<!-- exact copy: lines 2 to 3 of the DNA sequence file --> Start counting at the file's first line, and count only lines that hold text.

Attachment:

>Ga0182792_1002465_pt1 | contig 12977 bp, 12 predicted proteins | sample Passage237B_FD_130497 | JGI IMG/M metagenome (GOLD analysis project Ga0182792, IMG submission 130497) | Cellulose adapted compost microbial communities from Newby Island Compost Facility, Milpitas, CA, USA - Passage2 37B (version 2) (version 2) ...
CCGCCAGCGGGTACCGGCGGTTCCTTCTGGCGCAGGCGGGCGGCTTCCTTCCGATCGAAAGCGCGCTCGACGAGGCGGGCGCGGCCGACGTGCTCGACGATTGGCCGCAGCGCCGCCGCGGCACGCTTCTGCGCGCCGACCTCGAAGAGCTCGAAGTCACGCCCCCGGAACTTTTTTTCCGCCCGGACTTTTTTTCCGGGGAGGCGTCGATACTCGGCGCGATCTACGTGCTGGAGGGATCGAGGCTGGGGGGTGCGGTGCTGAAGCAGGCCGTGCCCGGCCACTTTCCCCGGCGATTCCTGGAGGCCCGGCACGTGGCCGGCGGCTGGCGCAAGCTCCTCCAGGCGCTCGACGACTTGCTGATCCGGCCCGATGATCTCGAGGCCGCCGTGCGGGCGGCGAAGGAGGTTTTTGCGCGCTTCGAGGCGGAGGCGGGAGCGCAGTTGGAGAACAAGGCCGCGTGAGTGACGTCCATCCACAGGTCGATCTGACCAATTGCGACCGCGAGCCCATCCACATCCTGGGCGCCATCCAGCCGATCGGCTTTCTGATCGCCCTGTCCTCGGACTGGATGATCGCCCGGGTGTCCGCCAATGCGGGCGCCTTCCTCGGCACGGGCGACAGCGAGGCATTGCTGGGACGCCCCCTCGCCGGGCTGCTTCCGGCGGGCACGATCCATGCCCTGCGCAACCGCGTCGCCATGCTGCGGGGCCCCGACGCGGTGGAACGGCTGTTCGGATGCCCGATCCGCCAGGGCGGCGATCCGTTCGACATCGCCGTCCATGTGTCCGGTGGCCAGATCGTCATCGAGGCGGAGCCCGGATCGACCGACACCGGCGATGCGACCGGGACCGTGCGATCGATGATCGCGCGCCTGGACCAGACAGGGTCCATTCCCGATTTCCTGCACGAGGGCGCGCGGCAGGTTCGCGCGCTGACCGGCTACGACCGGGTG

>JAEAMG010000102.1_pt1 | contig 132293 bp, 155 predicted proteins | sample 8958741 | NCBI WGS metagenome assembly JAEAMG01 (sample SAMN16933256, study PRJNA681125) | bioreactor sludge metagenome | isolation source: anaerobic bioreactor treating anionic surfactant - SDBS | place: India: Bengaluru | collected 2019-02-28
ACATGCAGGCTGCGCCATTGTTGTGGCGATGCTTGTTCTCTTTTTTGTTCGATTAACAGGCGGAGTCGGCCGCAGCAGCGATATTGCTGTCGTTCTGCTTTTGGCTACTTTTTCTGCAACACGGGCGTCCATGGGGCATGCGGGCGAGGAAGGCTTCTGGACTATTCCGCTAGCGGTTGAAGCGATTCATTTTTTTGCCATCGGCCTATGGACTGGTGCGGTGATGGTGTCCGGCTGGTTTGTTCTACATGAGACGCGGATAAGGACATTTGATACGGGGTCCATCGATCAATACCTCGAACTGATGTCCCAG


CCGCCAGCGGGTACCGGCGGTTCCTTCTGGCGCAGGCGGGCGGCTTCCTTCCGATCGAAAGCGCGCTCGACGAGGCGGGCGCGGCCGACGTGCTCGACGATTGGCCGCAGCGCCGCCGCGGCACGCTTCTGCGCGCCGACCTCGAAGAGCTCGAAGTCACGCCCCCGGAACTTTTTTTCCGCCCGGACTTTTTTTCCGGGGAGGCGTCGATACTCGGCGCGATCTACGTGCTGGAGGGATCGAGGCTGGGGGGTGCGGTGCTGAAGCAGGCCGTGCCCGGCCACTTTCCCCGGCGATTCCTGGAGGCCCGGCACGTGGCCGGCGGCTGGCGCAAGCTCCTCCAGGCGCTCGACGACTTGCTGATCCGGCCCGATGATCTCGAGGCCGCCGTGCGGGCGGCGAAGGAGGTTTTTGCGCGCTTCGAGGCGGAGGCGGGAGCGCAGTTGGAGAACAAGGCCGCGTGAGTGACGTCCATCCACAGGTCGATCTGACCAATTGCGACCGCGAGCCCATCCACATCCTGGGCGCCATCCAGCCGATCGGCTTTCTGATCGCCCTGTCCTCGGACTGGATGATCGCCCGGGTGTCCGCCAATGCGGGCGCCTTCCTCGGCACGGGCGACAGCGAGGCATTGCTGGGACGCCCCCTCGCCGGGCTGCTTCCGGCGGGCACGATCCATGCCCTGCGCAACCGCGTCGCCATGCTGCGGGGCCCCGACGCGGTGGAACGGCTGTTCGGATGCCCGATCCGCCAGGGCGGCGATCCGTTCGACATCGCCGTCCATGTGTCCGGTGGCCAGATCGTCATCGAGGCGGAGCCCGGATCGACCGACACCGGCGATGCGACCGGGACCGTGCGATCGATGATCGCGCGCCTGGACCAGACAGGGTCCATTCCCGATTTCCTGCACGAGGGCGCGCGGCAGGTTCGCGCGCTGACCGGCTACGACCGGGTG

>JAEAMG010000102.1_pt1 | contig 132293 bp, 155 predicted proteins | sample 8958741 | NCBI WGS metagenome assembly JAEAMG01 (sample SAMN16933256, study PRJNA681125) | bioreactor sludge metagenome | isolation source: anaerobic bioreactor treating anionic surfactant - SDBS | place: India: Bengaluru | collected 2019-02-28